Vitamin D Can Help Curb Depression

In a recent study with women suffering from moderate to severe depression, the groups who received treatment for Vitamin D deficiency showed significant improvement in their medical situations.

According to Sonal Pathak, MD, an endocrinologist at Bayhealth Medical Center of Dover, Delaware, “Vitamin D may have an as-yet-unproven effect on mood and its deficiency may exacerbate depression. If this association is confirmed, it may improve how we treat depression.”

The study was unveiled during the Endocrine Society’s 94th Annual Meeting held in Houston, Texas. Here, Dr. Pathak presented the research results after the three women, aged from 42 to 66, were diagnosed with clinical depression and were medicating with antidepressants. The three women were also being treated for one of two metabolic conditions, Type 2 diabetes or hypothyroidism. These women also had risk factors for vitamin D deficiency. These can be attributed to low intake of the vitamin as well as poor sun exposure. To determine such, the three subjects had undergone a 25-hydroxyvitamin D blood test.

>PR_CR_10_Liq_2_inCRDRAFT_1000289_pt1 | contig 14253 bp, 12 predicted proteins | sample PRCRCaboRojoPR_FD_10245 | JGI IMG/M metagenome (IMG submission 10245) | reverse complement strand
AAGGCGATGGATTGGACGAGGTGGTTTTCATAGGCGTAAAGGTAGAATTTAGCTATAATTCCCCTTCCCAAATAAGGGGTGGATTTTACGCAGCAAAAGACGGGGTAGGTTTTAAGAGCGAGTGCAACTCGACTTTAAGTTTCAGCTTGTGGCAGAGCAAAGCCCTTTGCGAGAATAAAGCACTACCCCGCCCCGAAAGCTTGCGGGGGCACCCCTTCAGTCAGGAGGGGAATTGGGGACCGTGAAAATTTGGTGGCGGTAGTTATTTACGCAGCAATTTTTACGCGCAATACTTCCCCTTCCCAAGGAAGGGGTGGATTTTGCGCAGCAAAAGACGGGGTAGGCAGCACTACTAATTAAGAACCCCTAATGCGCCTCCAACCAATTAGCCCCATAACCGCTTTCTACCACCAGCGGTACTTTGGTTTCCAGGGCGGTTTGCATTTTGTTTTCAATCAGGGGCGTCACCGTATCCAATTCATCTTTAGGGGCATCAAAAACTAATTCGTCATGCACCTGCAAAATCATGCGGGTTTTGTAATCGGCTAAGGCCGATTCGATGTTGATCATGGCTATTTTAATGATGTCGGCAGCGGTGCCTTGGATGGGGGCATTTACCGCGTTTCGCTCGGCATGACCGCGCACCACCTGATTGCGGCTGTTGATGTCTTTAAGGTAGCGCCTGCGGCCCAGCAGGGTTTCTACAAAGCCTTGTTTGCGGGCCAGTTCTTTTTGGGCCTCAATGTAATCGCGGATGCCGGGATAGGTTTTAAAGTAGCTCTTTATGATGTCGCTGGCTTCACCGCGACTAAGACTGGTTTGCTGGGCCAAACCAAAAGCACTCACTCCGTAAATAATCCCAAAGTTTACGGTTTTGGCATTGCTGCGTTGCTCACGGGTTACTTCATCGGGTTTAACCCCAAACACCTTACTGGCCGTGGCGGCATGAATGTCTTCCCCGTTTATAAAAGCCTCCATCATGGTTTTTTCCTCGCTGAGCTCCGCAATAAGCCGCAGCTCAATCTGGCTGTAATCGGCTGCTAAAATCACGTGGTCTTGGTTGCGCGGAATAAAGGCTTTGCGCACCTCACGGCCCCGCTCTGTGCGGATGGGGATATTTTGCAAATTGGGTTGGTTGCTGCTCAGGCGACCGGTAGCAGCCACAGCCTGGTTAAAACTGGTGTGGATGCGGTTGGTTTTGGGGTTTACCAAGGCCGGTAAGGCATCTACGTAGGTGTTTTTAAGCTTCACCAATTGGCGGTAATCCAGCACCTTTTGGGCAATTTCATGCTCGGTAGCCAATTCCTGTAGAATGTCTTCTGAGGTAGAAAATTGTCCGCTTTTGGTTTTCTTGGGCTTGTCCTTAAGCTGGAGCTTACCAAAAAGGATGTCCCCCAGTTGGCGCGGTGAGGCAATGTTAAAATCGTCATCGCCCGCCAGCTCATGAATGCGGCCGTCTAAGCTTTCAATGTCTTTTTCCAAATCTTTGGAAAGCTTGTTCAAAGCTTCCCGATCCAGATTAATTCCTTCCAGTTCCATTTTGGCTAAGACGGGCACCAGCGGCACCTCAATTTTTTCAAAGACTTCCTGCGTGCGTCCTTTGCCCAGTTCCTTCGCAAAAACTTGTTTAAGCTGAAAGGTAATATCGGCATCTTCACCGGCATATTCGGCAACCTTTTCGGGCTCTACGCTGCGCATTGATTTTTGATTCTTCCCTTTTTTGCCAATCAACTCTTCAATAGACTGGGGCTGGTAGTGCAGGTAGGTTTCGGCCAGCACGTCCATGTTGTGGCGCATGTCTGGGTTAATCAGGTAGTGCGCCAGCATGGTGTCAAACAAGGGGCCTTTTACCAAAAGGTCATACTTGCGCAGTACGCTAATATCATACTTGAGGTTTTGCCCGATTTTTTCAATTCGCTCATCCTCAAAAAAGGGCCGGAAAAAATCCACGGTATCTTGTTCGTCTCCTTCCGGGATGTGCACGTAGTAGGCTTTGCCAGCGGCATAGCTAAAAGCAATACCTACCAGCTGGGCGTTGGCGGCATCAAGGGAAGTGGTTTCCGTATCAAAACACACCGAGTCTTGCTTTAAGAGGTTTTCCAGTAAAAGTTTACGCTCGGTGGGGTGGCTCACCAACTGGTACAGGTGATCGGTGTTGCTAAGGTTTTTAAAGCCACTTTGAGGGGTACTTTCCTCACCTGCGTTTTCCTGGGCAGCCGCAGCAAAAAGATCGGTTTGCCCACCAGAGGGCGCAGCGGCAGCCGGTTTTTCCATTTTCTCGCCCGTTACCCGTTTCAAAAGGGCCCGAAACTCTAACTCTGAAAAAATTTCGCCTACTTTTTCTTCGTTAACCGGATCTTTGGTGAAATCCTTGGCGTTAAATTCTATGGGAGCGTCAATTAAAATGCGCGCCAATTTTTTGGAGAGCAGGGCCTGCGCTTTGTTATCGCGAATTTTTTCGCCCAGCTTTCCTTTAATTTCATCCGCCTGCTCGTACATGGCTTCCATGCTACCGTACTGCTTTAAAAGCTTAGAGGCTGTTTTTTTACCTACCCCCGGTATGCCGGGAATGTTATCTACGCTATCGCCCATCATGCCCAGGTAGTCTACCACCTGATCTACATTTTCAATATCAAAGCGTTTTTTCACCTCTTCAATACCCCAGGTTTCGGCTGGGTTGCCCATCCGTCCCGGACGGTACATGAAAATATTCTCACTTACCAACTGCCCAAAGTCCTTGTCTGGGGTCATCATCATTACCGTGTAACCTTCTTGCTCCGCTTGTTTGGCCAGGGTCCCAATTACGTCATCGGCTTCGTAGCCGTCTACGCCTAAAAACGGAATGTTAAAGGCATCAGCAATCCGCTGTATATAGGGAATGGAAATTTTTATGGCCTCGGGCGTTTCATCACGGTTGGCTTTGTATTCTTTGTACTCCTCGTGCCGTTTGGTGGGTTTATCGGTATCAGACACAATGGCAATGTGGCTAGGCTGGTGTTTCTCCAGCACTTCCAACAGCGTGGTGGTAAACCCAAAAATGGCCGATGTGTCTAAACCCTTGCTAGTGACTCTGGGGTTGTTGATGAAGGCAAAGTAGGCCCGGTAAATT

All three women registered low levels of vitamin D, between 8.9 to 14.5 nanograms per milliliter. When individuals register below 21 ng/mL, they are deemed deficient as normal levels are set at 30 ng/mL according to the Endocrine Society. The women were prescribed oral vitamin D replacement medication between eight to twelve weeks and their vitamin D levels were increased to normal levels. The women ranged between 32 to 38 ng/mL.

After the treatment, the three women related improvements in their depression according to the Beck Depression Inventory. This is a twenty one question survey that measures the level of sadness and depression of an individual. Scoring between 0 to 9 would be minimal depression. A 10 to 18 is considered as mild depression, 19 to 29 is moderate depression and a score between 30 to 63 means severe depression.

One of the three women improved their depression score from 32 to 12, which is a drop from severe to mild depression. Another one of the women scored from 26 to an eight, showing only minimal symptoms of depression. The third patient’s score of 21 improved to 16, showing mild depression.

Still, other studies have indicated that vitamin D levels have an effect on both mood and depression. There is still a need for a large, randomized controlled clinical studies to prove if there is a cause and effect relationship.

Dr. Pathak further added, “Screening at-risk depressed patients for vitamin D deficiency and treating it appropriately may be an easy and cost effective adjunct to mainstream therapies for depression.”

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